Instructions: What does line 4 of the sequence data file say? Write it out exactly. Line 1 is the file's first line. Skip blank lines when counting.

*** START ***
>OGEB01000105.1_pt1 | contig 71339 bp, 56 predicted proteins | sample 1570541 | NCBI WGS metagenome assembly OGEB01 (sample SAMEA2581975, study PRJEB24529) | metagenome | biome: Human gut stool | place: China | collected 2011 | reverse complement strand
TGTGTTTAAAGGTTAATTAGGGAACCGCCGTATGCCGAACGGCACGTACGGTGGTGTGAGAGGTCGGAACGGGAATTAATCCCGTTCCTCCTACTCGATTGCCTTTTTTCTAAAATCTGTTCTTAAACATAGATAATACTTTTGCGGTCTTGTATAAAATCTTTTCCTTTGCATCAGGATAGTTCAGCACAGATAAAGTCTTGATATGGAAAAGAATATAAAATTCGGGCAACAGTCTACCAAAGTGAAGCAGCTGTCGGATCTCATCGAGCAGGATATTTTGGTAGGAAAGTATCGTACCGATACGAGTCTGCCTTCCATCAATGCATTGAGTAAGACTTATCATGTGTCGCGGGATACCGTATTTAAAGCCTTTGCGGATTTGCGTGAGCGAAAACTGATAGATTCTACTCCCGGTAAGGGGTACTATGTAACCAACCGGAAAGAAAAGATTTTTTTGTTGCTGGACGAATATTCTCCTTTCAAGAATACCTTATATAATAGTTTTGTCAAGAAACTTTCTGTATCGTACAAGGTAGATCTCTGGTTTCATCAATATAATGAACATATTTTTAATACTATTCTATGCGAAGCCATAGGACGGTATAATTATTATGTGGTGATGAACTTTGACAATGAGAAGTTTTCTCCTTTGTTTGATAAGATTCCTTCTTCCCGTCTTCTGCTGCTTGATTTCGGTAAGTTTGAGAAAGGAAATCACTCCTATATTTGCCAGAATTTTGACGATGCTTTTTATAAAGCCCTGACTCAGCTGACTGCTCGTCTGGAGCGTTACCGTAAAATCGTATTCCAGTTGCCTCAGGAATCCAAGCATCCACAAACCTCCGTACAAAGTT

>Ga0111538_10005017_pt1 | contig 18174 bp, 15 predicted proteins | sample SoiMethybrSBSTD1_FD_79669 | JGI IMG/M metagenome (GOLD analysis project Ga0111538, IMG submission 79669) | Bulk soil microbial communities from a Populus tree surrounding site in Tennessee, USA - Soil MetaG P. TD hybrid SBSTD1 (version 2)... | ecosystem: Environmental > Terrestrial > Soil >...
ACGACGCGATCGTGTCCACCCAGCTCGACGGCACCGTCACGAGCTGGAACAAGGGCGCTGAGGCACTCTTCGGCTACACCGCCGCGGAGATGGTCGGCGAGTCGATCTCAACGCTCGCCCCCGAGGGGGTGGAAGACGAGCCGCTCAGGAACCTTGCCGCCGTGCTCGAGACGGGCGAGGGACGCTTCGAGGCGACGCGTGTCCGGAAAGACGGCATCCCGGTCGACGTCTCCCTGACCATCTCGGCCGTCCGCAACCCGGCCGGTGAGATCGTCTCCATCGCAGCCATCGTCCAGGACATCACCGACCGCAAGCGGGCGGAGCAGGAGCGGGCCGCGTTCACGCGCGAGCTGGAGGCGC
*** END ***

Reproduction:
ACGACGCGATCGTGTCCACCCAGCTCGACGGCACCGTCACGAGCTGGAACAAGGGCGCTGAGGCACTCTTCGGCTACACCGCCGCGGAGATGGTCGGCGAGTCGATCTCAACGCTCGCCCCCGAGGGGGTGGAAGACGAGCCGCTCAGGAACCTTGCCGCCGTGCTCGAGACGGGCGAGGGACGCTTCGAGGCGACGCGTGTCCGGAAAGACGGCATCCCGGTCGACGTCTCCCTGACCATCTCGGCCGTCCGCAACCCGGCCGGTGAGATCGTCTCCATCGCAGCCATCGTCCAGGACATCACCGACCGCAAGCGGGCGGAGCAGGAGCGGGCCGCGTTCACGCGCGAGCTGGAGGCGC